Uncertainty in supply chain as US storms close ports

By Davide Ghilotti, Yoke Wong
Published: Monday, 02 October 2017

Rail and sea links are fractured in the US's largest international port, as supply chains of some industrial minerals could be disrupted.

Most of the world watched in horror as images filtered through the news screens of the damage wreaked by Hurricane Harvey and Irma in September. 

As well as the tragic loss of life and the insurmountable damage to civilian homes and buildings, IM also discovered that many ports and railways had been shut in affected areas, disrupting the supply chain in many minerals markets.

In the days following Hurricane Harvey, heavy rains and flooding spread across the region surrounding Houston, disrupting mineral shipments in one of the world’s most important port regions.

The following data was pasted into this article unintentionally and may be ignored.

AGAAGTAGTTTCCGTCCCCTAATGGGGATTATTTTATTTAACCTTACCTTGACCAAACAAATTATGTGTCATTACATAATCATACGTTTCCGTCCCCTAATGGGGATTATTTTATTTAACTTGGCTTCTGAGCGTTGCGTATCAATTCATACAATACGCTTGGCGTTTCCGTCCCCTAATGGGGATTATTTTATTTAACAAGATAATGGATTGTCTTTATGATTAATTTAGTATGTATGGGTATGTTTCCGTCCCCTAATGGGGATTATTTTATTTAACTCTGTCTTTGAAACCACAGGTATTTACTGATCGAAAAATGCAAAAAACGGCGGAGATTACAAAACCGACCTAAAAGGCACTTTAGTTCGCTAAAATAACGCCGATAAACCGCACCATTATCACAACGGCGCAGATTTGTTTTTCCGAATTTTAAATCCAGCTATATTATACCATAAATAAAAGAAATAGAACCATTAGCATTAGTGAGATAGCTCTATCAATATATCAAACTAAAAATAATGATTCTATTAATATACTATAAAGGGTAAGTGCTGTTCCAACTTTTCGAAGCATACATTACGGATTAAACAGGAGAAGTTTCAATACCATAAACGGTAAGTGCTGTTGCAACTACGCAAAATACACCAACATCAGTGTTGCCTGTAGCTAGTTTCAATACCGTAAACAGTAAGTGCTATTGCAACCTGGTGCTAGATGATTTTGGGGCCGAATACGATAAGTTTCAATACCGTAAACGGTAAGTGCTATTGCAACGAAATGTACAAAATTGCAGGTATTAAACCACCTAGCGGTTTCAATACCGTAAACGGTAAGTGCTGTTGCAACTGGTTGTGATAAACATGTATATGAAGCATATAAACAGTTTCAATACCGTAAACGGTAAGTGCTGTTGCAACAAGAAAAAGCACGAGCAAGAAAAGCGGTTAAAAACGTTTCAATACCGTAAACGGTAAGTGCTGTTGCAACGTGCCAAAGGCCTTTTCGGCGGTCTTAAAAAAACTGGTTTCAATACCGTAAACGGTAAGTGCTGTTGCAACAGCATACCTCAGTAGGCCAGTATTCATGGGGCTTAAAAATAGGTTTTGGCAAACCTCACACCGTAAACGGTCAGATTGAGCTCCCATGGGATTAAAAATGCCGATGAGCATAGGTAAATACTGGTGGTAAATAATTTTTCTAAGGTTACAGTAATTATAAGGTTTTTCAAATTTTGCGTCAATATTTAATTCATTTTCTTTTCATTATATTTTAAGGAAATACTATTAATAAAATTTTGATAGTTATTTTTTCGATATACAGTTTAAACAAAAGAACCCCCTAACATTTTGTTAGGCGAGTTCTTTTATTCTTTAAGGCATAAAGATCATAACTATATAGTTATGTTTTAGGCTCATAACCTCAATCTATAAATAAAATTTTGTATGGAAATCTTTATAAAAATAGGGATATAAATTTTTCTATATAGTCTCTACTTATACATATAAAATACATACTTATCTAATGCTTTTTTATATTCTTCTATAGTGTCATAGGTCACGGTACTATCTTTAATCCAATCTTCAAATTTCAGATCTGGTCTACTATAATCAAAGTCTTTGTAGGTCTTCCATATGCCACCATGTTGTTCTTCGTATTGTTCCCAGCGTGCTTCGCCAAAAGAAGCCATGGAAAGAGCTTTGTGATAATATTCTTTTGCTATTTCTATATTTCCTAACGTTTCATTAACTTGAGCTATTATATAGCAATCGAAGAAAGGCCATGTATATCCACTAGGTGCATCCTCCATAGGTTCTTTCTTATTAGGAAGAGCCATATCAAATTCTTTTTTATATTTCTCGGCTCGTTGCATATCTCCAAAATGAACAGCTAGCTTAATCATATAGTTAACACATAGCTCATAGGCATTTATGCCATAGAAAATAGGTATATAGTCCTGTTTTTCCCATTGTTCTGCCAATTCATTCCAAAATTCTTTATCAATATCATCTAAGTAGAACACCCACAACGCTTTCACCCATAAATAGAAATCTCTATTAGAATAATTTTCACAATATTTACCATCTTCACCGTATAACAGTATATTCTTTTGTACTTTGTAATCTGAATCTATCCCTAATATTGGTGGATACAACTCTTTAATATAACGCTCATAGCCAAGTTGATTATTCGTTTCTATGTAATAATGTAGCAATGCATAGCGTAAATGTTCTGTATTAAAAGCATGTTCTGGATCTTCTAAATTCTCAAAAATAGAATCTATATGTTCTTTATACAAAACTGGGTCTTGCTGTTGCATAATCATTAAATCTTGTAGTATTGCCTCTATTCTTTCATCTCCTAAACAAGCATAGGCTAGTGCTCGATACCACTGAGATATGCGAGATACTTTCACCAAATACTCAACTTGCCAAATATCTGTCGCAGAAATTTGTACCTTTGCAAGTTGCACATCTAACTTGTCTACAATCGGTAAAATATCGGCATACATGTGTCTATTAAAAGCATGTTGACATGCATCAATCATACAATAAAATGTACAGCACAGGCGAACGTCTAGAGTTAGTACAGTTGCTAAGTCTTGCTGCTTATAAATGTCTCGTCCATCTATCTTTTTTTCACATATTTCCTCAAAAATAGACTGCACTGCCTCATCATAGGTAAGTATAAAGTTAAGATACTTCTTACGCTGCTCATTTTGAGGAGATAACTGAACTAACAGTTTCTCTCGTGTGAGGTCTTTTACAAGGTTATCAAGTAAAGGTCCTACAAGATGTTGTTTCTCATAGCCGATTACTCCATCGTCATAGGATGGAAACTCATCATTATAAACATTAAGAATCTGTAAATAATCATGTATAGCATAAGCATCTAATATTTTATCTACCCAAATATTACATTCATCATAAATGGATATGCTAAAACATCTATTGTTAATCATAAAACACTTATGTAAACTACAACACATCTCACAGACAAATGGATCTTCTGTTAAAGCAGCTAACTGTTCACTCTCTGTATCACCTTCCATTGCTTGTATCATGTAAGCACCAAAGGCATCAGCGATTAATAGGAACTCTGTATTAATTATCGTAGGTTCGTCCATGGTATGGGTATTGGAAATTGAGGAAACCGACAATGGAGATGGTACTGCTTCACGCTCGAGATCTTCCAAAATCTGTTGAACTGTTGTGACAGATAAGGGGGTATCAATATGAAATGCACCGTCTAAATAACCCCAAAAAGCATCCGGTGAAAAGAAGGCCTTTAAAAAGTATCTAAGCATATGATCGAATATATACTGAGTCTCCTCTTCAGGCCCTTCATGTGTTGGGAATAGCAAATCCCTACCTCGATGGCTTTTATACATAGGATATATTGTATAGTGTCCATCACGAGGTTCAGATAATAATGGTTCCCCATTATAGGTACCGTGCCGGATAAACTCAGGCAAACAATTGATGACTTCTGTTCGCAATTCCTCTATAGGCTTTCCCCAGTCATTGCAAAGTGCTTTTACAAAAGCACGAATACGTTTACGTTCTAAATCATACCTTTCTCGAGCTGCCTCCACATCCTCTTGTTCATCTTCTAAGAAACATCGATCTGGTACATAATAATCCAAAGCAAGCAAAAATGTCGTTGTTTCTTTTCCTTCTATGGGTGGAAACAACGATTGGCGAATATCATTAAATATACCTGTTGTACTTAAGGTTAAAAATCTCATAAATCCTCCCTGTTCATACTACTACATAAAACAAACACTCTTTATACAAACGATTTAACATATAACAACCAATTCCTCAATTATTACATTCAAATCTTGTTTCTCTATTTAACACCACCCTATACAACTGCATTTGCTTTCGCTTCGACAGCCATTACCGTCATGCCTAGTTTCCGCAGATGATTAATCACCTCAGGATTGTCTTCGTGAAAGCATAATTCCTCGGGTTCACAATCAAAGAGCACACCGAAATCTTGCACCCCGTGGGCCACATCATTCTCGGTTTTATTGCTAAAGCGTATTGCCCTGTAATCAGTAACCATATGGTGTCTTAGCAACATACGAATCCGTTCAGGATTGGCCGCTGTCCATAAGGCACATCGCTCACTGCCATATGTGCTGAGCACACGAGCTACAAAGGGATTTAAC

The Port of Houston, the largest international port in the US, reopened on 1 September, but other ports in the region remained closed as IM went to press, alongside other infrastructure damage.

"The hurricane in the US has closed Port Arthur," one soda ash supplier told IM. "At the moment there’s no product coming out of the US."

"It’s not just a port it’s also the rail [network]," he noted. "The product comes down from Wyoming to Port Arthur by rail and that was the first thing to be impacted as it wasn’t safe. Then they closed the port."

But the supplier suggested the closures would be "a blip".

"Generally speaking, there will be inventories in the system which people will live off," he said.